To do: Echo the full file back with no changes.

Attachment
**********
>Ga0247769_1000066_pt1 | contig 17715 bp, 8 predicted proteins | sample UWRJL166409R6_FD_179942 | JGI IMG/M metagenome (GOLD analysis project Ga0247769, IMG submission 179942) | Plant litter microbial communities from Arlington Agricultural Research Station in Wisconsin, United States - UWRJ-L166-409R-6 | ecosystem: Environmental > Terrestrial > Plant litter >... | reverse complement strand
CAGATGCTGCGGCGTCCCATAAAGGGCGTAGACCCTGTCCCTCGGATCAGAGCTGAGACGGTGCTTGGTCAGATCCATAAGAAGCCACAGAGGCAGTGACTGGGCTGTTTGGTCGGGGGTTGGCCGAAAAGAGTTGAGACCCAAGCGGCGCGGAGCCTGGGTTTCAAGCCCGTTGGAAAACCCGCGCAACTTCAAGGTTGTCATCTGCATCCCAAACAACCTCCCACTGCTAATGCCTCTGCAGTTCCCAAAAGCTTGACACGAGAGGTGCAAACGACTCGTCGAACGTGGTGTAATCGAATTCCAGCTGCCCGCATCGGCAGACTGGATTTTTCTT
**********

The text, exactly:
>Ga0247769_1000066_pt1 | contig 17715 bp, 8 predicted proteins | sample UWRJL166409R6_FD_179942 | JGI IMG/M metagenome (GOLD analysis project Ga0247769, IMG submission 179942) | Plant litter microbial communities from Arlington Agricultural Research Station in Wisconsin, United States - UWRJ-L166-409R-6 | ecosystem: Environmental > Terrestrial > Plant litter >... | reverse complement strand
CAGATGCTGCGGCGTCCCATAAAGGGCGTAGACCCTGTCCCTCGGATCAGAGCTGAGACGGTGCTTGGTCAGATCCATAAGAAGCCACAGAGGCAGTGACTGGGCTGTTTGGTCGGGGGTTGGCCGAAAAGAGTTGAGACCCAAGCGGCGCGGAGCCTGGGTTTCAAGCCCGTTGGAAAACCCGCGCAACTTCAAGGTTGTCATCTGCATCCCAAACAACCTCCCACTGCTAATGCCTCTGCAGTTCCCAAAAGCTTGACACGAGAGGTGCAAACGACTCGTCGAACGTGGTGTAATCGAATTCCAGCTGCCCGCATCGGCAGACTGGATTTTTCTT